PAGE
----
My conversations with the police were clear. They had planned, and part of their planning meant having more officers on duty than they would typically have on New Years Eve – but they weren’t expecting a day of mass rebellion.

I was delighted on Monday morning to be able to share a tweet from the Chief Constable stating that over the weekend in Leicester ‘the was huge compliance with the lockdown rules’, whilst in the county the ‘vast majority of residents were acting responsibly and adhering to guidelines’.

Of course, we always knew there would be incidents, which with a camera to hand and a media willing to share them will always gain penetration.

But we can’t lose sight of the fact that the overwhelming majority of decent people within the city and county are doing all that they can, and all that they have been asked, to beat this virus. I keep coming back to the same point that when the majority stick together we will win this fight.

Last weekend wasn’t the end of the local lockdown and it isn’t the end of the lifting of restrictions. We know that there are going to be outbreaks, people testing positive leading to the need to track and trace and temporarily close pubs. Indeed there have already been such cases.

But those cases aren’t indications that lifting the restrictions are failing but rather signs that this new normality is working.]

We haven’t got to the stage where we can say we have beaten Coronavirus, but by the great majority of us following the rules we can at least say we are not letting it beat us.

Luke Evans: My Coronavirus report from near the Leicester lockdown front line

1 Jul

Dr Luke Evans is a member of the Health Select Committee, and is MP for Bosworth.

As I sit down to write this week’s column I hope that you will excuse it’s slightly erratic nature and its stream of consciousness tone. Forgive me.

As a Leicestershire MP, the last 48 hours have been taken over by the news of the Government’s local lockdown of Leicester and, at first, considering the approach which should be taken should any of my own Bosworth constituency be included in the lockdown area; and subsequently what steps we may have to take locally now we know that we are not.

Over the weekend, rumours started circulating in the media that ‘Leicester’ might become subject to the first localised lockdown since the imposition of Coronavirus legislation. There is a cluster of outbreaks – which must be taken seriously.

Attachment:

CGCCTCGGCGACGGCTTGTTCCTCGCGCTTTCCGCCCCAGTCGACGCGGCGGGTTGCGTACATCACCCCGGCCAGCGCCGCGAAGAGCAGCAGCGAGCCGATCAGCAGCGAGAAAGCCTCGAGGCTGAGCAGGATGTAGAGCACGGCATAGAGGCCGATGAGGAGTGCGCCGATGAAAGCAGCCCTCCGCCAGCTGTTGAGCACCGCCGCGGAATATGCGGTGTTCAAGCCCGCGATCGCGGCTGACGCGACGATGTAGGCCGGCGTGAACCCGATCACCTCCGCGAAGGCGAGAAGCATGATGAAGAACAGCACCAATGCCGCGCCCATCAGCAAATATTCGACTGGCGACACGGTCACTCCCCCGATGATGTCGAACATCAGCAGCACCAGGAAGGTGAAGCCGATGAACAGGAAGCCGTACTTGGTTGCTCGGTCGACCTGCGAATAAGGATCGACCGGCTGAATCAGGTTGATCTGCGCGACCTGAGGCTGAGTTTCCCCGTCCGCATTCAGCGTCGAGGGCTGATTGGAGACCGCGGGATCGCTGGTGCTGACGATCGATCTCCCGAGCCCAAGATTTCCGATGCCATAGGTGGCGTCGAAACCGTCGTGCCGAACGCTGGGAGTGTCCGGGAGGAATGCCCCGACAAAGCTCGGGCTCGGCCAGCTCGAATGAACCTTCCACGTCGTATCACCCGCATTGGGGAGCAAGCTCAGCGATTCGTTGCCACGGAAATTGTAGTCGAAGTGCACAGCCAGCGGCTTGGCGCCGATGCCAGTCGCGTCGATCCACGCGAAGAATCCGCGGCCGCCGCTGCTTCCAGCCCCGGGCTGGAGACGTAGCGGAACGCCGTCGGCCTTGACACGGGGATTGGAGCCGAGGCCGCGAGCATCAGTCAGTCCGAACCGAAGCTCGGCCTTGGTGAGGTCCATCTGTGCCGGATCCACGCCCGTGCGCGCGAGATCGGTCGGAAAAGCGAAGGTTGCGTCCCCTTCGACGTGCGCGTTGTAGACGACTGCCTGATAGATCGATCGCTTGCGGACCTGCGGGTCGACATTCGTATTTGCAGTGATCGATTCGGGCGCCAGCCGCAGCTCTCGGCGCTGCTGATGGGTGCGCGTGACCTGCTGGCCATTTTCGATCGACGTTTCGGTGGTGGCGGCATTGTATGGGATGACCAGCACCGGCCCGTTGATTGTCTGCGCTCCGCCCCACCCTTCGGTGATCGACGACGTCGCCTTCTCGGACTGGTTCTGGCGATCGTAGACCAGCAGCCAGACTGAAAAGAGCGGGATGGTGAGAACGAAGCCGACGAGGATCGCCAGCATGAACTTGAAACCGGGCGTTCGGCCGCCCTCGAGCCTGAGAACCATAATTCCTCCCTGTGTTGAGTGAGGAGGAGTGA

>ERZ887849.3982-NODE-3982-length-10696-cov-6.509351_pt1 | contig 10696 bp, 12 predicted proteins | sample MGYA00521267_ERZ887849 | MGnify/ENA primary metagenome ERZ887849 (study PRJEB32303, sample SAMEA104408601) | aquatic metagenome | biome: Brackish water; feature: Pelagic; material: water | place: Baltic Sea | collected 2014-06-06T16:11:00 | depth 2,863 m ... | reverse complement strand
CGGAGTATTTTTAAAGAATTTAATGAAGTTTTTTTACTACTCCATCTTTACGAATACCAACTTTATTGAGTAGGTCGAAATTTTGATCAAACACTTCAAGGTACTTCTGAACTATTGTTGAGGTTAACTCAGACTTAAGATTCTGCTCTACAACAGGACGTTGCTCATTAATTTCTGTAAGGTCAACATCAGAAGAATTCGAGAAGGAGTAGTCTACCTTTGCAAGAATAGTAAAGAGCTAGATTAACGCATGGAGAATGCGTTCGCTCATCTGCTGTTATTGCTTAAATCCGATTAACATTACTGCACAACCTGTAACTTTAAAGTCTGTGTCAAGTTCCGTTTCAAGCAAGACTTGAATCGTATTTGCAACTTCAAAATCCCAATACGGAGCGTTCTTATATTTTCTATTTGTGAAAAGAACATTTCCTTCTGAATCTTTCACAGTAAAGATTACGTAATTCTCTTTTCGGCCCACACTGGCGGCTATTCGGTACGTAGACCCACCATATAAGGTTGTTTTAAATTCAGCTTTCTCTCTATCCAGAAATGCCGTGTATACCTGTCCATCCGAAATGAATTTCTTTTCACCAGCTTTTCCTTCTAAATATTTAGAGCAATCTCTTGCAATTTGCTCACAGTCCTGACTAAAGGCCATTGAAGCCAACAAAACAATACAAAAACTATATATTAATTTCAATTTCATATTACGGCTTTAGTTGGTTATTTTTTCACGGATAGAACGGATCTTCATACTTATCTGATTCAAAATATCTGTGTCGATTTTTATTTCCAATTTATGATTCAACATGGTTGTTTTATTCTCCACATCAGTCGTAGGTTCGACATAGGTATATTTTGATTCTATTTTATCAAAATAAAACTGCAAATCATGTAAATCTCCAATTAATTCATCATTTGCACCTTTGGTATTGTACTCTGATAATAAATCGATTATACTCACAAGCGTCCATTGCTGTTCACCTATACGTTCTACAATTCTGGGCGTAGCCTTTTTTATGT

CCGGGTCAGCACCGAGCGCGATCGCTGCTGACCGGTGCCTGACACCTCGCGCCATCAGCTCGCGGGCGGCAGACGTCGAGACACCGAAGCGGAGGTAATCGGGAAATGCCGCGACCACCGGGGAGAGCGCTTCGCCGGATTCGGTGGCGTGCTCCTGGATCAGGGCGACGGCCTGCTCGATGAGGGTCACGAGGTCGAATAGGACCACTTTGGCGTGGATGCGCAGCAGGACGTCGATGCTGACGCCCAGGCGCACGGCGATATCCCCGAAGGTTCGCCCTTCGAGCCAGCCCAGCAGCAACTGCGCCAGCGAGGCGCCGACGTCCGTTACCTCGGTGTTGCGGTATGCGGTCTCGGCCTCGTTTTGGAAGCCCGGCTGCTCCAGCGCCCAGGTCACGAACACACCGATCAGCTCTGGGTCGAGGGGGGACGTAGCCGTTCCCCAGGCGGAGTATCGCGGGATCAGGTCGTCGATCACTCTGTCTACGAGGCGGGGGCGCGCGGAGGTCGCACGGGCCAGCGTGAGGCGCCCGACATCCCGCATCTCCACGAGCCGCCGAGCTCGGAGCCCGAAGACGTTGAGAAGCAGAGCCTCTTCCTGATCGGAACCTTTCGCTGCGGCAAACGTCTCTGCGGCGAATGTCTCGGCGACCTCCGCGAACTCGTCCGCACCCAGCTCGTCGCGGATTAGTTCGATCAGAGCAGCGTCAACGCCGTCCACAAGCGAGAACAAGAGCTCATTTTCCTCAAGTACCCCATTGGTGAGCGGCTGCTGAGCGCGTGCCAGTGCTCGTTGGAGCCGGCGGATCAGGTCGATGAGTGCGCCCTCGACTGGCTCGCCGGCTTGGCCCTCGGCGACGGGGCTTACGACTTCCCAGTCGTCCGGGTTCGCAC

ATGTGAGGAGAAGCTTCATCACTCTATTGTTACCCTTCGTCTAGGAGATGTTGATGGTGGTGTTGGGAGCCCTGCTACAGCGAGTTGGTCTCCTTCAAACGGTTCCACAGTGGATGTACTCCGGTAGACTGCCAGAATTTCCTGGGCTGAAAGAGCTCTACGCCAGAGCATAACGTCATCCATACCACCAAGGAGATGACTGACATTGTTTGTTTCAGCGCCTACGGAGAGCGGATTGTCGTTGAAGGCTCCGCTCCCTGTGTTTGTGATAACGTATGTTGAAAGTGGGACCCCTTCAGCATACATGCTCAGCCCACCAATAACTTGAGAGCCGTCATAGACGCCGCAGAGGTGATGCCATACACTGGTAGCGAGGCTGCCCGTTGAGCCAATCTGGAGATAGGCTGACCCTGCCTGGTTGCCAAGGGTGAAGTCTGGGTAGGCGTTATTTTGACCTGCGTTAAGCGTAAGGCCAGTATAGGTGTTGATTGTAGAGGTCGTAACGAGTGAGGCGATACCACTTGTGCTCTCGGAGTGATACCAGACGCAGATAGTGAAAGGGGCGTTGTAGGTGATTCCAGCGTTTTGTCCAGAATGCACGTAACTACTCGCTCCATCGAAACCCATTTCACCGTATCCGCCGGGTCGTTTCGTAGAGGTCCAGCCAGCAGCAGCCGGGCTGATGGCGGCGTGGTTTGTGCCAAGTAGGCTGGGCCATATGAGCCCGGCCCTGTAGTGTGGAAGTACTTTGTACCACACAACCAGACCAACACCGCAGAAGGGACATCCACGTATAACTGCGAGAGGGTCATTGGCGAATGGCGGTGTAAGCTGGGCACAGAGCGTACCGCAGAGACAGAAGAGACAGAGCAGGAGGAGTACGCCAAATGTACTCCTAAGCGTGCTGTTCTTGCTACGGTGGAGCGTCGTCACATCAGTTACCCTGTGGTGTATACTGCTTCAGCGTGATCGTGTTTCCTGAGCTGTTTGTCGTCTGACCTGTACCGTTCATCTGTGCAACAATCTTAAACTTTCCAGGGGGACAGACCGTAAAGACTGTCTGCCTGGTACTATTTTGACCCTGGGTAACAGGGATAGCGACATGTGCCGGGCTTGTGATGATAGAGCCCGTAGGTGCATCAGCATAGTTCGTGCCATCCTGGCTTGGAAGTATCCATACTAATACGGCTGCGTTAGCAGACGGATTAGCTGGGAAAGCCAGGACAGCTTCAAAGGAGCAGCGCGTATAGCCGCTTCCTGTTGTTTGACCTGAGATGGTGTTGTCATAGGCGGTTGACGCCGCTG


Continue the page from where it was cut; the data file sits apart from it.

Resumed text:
Like many cities, ‘Leicester’ is quite difficult to accurately define. Did rumours relate solely to the local government area that is the ‘City of Leicester’, or could it include the suburbs which stretch out towards the rural areas which are covered by Leicestershire County Council’s jurisdiction, and of course the constituencies of our seven Conservative MPs?

I set out on Monday morning to do my due diligence by speaking with regional public health leads, our chief constable and the chair of our local resilience forum, to get the actual facts on the ground.

During the day, it became increasing clear that a local lockdown would be imposed imminently, and I was invited to a Zoom call with other Leicestershire MPs, the elected Mayor of Leicester, the Leader of the County Council, Dido Harding, senior leaders in Public Health England and Nadine Dorries, the Health Minister.

During the course of that conversation, it became quickly apparent that the data is worrying enough in Leicester to make a local lockdown was inevitable; with an R rate stubbornly stuck at one, it was clear that, unless something was done now, this outbreak could get considerably out of hand…and quickly. To be safe, lockdown would include parts of the county – potentially including my own constituency.

Although incidents of Coronavirus are showing a marked national trend downwards, it is obvious that this isn’t the case in parts of Leicester. Nationally, for every 100 people tested for Covid-19 – that is those displaying symptoms –  two receive positive tests; in Leicester, that figure increases to ten.

Leicester now accounts for 10 per cent of Covid-19 admissions nationally and, crucially, the trend is not downwards.